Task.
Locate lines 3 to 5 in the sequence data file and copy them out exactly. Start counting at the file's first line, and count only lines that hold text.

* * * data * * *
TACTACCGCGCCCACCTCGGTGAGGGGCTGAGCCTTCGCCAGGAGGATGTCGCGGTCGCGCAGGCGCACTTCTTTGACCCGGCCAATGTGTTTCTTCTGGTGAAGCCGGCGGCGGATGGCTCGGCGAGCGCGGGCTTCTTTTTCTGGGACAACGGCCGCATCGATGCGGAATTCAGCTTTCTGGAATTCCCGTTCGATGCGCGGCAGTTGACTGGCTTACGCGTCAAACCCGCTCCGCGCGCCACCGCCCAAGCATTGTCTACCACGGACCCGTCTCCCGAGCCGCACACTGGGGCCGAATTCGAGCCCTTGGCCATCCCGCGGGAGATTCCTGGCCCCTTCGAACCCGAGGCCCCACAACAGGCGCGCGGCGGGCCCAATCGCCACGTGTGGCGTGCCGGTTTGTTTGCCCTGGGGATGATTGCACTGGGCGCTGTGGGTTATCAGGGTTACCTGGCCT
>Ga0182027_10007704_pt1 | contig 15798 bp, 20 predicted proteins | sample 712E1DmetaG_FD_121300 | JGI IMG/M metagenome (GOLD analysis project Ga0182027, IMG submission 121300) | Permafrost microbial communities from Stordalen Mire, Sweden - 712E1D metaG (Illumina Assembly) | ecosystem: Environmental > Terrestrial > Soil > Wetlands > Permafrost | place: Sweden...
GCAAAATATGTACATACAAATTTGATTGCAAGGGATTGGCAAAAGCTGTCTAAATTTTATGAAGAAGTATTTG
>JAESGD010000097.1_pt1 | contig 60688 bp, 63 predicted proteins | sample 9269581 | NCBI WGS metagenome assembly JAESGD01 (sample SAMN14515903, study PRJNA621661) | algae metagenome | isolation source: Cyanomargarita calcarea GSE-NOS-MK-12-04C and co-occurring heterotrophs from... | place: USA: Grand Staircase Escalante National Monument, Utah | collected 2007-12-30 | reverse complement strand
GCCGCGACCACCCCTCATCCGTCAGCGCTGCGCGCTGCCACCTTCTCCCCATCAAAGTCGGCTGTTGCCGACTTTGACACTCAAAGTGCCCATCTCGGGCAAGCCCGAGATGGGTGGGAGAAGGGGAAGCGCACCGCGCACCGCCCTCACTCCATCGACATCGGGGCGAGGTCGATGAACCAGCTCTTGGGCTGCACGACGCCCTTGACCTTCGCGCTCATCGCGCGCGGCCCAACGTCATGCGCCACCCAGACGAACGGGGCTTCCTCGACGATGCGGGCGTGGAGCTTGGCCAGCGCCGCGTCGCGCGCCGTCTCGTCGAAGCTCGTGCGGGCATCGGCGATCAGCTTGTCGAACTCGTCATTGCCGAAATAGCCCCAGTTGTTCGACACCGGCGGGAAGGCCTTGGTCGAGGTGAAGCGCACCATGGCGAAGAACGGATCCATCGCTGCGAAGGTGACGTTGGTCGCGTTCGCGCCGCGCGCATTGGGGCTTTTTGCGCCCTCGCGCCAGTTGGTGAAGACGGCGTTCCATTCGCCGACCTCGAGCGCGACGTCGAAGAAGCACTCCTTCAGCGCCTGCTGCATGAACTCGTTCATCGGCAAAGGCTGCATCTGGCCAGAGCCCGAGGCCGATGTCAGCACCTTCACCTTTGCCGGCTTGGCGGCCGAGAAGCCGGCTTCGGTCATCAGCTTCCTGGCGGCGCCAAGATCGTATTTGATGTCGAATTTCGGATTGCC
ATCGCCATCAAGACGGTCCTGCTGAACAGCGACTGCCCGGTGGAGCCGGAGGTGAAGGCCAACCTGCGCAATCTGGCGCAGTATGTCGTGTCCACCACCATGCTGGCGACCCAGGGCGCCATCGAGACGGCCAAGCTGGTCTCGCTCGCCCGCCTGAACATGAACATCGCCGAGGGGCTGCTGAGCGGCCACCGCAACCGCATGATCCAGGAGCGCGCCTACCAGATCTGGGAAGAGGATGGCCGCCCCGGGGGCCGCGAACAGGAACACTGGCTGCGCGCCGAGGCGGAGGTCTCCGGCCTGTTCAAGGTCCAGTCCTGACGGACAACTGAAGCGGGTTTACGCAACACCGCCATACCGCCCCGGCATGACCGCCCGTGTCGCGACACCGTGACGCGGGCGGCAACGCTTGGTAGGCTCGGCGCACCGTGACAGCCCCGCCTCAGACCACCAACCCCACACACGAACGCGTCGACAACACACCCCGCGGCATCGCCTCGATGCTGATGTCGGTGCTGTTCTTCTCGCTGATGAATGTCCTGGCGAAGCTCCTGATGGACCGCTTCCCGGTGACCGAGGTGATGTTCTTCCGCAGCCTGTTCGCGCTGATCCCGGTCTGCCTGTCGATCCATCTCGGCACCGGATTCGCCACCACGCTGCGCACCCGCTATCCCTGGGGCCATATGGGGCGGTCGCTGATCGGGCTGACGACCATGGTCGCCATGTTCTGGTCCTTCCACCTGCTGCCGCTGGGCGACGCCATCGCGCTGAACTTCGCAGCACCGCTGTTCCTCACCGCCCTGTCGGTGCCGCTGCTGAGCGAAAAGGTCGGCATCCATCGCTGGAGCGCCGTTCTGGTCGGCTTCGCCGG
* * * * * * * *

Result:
GCAAAATATGTACATACAAATTTGATTGCAAGGGATTGGCAAAAGCTGTCTAAATTTTATGAAGAAGTATTTG
>JAESGD010000097.1_pt1 | contig 60688 bp, 63 predicted proteins | sample 9269581 | NCBI WGS metagenome assembly JAESGD01 (sample SAMN14515903, study PRJNA621661) | algae metagenome | isolation source: Cyanomargarita calcarea GSE-NOS-MK-12-04C and co-occurring heterotrophs from... | place: USA: Grand Staircase Escalante National Monument, Utah | collected 2007-12-30 | reverse complement strand
GCCGCGACCACCCCTCATCCGTCAGCGCTGCGCGCTGCCACCTTCTCCCCATCAAAGTCGGCTGTTGCCGACTTTGACACTCAAAGTGCCCATCTCGGGCAAGCCCGAGATGGGTGGGAGAAGGGGAAGCGCACCGCGCACCGCCCTCACTCCATCGACATCGGGGCGAGGTCGATGAACCAGCTCTTGGGCTGCACGACGCCCTTGACCTTCGCGCTCATCGCGCGCGGCCCAACGTCATGCGCCACCCAGACGAACGGGGCTTCCTCGACGATGCGGGCGTGGAGCTTGGCCAGCGCCGCGTCGCGCGCCGTCTCGTCGAAGCTCGTGCGGGCATCGGCGATCAGCTTGTCGAACTCGTCATTGCCGAAATAGCCCCAGTTGTTCGACACCGGCGGGAAGGCCTTGGTCGAGGTGAAGCGCACCATGGCGAAGAACGGATCCATCGCTGCGAAGGTGACGTTGGTCGCGTTCGCGCCGCGCGCATTGGGGCTTTTTGCGCCCTCGCGCCAGTTGGTGAAGACGGCGTTCCATTCGCCGACCTCGAGCGCGACGTCGAAGAAGCACTCCTTCAGCGCCTGCTGCATGAACTCGTTCATCGGCAAAGGCTGCATCTGGCCAGAGCCCGAGGCCGATGTCAGCACCTTCACCTTTGCCGGCTTGGCGGCCGAGAAGCCGGCTTCGGTCATCAGCTTCCTGGCGGCGCCAAGATCGTATTTGATGTCGAATTTCGGATTGCC